According to the Complaint, "[v]arious criminal charges have been filed and the Officers involved herein, are also currently under criminal investigation by the Camden County Prosecutor's Office as a result of the incidents outlined herein." (Id. at 37.)

On June 13, 2011, Plaintiff filed his Complaint in this

Court. On November 14, 2011, this Court granted a Motion to Dismiss filed by Defendants Staiger, Thackson and Knoll and terminated them as parties to this action. In addition, the Court also granted the Motion for Judgment on the Pleadings filed by Defendants Borough of Chesilhurst and Officer Francis and terminated them as parties to this action. On November 21, 2011, Defendant Passarella filed the instant Motion for Judgment on the Pleadings.

II.

Pursuant to Fed. R. Civ. P. 12(c), "[a]fter the pleadings are closed--but early enough not to delay trial--a party may move for judgment on the pleadings." Fed. R. Civ. P. 12(c). A Rule 12(c) Motion for Judgment on the Pleadings is subject to the same standard of review as a Rule 12(b)(6) Motion to Dismiss. Turbe v. Gov't of V.I., 938 F.2d 427, 428 (3d Cir. 1991); see also Spruill v. Gillis, 372 F.3d 218, 223 n.2 (3d Cir. 2004); Collins v. F.B.I., 2011 WL 1624025, at *4 (D.N.J. April 28, 2011). Federal Rule of Civil Procedure 12(b)(6) provides that a court may dismiss a complaint "for failure to state a claim upon which relief can be granted." In order to survive a motion to dismiss, a complaint must allege facts that raise a right to relief above the speculative level. Bell Atlantic Corp. v. Twombly, 550 U.S. 544, 555 (2007); see also Fed. R. Civ. P. 8(a)(2).

While a court must accept as true all allegations in the plaintiff's complaint, and view them in the light most favorable to the plaintiff, Phillips v. County of Allegheny, 515 F.3d 224, 231 (3d Cir. 2008), a court is not required to accept sweeping legal conclusions cast in the form of factual allegations, unwarranted inferences, or unsupported conclusions. Morse v. Lower Merion Sch. Dist., 132 F.3d 902, 906 (3d Cir. 1997). The complaint must state sufficient facts to show that the legal allegations are not simply possible, but plausible. Phillips, 515 F.3d at 234. "A claim has facial plausibility when the plaintiff pleads factual content that allows the court to draw the reasonable inference that the defendant is liable for the misconduct alleged." Ashcroft v. Iqbal, 129 S.Ct. 1937, 1949 (2009).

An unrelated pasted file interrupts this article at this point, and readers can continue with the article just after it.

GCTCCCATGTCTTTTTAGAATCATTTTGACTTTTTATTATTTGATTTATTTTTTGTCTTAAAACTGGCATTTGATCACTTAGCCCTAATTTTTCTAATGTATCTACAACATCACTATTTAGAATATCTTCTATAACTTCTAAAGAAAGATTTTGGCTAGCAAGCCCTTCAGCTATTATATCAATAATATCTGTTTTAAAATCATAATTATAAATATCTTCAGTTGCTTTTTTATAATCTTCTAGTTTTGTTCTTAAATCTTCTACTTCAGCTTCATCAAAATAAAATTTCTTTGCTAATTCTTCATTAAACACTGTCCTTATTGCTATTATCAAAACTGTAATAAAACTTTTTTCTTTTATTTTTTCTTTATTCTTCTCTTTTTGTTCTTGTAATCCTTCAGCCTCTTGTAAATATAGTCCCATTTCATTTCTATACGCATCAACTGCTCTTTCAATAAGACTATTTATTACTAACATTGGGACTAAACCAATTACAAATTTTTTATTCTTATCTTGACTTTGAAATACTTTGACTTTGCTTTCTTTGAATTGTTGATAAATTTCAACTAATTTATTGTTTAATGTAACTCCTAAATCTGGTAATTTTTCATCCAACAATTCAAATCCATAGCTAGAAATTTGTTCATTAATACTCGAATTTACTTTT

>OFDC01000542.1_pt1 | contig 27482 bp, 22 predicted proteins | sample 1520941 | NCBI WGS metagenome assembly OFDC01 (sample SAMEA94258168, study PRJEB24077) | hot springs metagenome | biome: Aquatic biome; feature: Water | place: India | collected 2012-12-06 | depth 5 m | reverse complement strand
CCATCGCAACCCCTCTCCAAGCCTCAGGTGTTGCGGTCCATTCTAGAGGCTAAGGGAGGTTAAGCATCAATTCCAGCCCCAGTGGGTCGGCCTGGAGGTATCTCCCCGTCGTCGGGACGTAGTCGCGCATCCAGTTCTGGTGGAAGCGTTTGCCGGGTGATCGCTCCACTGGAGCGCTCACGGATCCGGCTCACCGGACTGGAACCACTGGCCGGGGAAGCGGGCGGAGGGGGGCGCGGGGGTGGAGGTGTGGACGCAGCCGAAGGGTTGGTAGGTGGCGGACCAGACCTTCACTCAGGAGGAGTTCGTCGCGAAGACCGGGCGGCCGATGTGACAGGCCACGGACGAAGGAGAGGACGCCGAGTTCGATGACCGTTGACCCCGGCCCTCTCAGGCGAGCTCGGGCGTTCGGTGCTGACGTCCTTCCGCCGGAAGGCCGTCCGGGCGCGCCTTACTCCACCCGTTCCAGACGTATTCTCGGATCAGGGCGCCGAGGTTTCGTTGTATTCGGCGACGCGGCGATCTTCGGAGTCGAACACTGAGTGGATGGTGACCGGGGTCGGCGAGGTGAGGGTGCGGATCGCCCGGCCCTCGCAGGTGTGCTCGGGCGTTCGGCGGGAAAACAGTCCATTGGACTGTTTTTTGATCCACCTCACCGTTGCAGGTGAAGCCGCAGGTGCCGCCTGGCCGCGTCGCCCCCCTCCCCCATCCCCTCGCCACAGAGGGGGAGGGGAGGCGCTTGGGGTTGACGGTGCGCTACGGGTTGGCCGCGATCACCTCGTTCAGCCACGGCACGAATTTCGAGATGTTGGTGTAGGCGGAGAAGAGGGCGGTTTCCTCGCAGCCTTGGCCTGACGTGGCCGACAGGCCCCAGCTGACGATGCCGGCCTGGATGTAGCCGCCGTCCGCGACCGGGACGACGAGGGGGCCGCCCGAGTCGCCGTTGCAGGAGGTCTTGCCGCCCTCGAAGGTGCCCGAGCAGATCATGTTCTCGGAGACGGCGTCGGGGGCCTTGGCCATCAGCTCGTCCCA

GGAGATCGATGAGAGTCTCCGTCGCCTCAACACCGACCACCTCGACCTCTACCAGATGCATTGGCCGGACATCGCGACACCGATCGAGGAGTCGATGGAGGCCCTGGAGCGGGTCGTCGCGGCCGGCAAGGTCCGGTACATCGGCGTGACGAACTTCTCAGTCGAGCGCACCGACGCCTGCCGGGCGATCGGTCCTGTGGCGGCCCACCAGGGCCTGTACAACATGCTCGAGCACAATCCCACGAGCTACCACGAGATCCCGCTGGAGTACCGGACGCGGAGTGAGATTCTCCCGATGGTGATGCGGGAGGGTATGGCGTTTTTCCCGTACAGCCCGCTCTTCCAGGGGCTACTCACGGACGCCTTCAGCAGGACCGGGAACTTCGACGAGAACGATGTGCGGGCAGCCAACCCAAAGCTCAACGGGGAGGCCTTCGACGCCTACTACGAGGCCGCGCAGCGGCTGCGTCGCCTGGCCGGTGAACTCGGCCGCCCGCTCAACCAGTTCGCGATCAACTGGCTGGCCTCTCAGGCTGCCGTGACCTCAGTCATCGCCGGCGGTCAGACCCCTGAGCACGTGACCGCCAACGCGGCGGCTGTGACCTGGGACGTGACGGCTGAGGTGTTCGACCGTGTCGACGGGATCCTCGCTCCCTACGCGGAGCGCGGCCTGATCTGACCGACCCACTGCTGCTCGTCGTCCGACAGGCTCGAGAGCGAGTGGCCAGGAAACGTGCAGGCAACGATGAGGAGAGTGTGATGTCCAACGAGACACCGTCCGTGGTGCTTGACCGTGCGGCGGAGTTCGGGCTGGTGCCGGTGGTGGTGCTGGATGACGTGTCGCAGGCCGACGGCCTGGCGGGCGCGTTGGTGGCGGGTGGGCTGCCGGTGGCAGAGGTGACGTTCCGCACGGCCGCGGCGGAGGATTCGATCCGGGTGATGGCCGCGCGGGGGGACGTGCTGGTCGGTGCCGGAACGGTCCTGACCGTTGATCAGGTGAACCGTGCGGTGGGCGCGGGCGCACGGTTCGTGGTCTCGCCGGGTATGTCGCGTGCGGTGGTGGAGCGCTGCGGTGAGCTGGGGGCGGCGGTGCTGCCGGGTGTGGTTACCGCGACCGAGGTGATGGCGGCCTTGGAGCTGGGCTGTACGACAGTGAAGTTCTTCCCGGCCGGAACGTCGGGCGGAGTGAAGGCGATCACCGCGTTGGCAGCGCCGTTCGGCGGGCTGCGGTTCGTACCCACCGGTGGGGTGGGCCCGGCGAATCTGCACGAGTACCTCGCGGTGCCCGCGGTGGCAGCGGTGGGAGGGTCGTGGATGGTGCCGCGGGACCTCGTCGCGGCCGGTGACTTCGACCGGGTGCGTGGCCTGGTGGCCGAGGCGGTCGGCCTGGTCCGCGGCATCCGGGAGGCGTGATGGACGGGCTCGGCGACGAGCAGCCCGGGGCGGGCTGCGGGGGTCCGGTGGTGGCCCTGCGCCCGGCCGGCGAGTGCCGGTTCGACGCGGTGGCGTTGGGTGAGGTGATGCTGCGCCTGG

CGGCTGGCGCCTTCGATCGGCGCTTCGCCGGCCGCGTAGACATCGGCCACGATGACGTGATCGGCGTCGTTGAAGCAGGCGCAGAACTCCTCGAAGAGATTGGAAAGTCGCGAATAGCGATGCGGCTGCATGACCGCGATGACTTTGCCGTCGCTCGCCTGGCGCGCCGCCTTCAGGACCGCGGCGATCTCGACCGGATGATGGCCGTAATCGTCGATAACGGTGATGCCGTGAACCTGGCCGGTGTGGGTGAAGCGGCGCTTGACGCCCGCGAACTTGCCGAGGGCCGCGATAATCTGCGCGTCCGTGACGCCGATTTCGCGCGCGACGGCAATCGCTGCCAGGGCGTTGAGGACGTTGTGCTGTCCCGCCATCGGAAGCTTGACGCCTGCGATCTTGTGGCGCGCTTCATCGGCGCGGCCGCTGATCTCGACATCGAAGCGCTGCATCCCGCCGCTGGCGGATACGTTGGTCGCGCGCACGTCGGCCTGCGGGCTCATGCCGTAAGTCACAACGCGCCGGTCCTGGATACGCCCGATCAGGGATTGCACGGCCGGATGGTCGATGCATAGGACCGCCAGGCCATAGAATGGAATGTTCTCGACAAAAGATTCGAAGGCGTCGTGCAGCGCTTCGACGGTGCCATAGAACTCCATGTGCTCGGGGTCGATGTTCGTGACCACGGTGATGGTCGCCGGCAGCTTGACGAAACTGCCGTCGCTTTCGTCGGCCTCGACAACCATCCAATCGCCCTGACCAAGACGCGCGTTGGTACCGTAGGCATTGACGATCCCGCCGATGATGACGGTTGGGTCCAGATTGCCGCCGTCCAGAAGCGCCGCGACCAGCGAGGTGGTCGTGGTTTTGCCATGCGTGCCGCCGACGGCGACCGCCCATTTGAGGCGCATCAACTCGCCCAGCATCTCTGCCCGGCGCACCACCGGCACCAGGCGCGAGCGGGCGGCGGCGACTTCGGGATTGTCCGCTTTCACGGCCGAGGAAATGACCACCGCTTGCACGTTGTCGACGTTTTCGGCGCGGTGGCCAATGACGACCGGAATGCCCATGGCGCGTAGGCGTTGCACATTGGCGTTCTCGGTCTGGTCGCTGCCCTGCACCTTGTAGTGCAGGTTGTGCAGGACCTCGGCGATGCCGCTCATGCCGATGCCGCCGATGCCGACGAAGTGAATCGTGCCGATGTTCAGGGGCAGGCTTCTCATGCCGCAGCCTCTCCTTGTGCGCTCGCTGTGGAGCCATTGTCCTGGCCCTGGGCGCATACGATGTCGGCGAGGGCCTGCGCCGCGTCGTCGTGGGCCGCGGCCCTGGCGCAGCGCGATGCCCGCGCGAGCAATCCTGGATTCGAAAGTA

III.

Against Defendant Passarella, the Complaint asserts claims for violations of Plaintiff's federal and state civil rights, and state law claims for assault and battery, false arrest, false imprisonment, and negligence. Defendant Passarella moves to dismiss all claims arguing that the Complaint makes no factual allegations against him.

While the Complaint recites elements of each cause of action against Defendant Passarella, it entirely fails to set forth factual averments explaining Defendant Passarella's personal involvement in the events giving rise to the instant action. "While legal conclusions can provide the framework of a complaint, they must be supported by factual allegations." Iqbal, 129 S.Ct. at 1950.

While Plaintiff acknowledges that he did not include specific allegations against Defendant Passarella, he argues that "the Sergeant was in a supervisory capacity and may have been present when several of the incidents occurred." (Pl's Opp. at 2.) However, without specific allegations regarding Defendant Passarella's individual involvement in or knowledge of the incidents giving rise to the instant action, Plaintiff's assertion that he "may have been present" is inadequate.

Thus, with respect to the federal and state law claims asserted against Defendant Passarella, Plaintiff has failed to comply with the pleading requirement of facial plausibility. See Fowler v. UPMC Shadyside, 578 F.3d 203, 210 (3d Cir. 2009)("To prevent dismissal, all civil complaints must now set out sufficient factual matter to show that the claim is facially plausible.")(internal quotations omitted). Accordingly, Defendant Passarella's Motion will be granted.

IV.

For the reasons stated above, Defendant Passarella's Motion for Judgment on the Pleadings will be granted without prejudice. Plaintiff will be granted leave to file a motion to amend the Complaint within 30 days of this Opinion. See Phillips v. County of Allegheny, 515 F.3d 224, 245 (3d Cir. 2008)(holding that district courts "must permit a curative amendment unless such an amendment would be inequitable or futile."). An appropriate Order accompanies this Opinion.

JOSEPH E. IRENAS, S.U.S.D.J.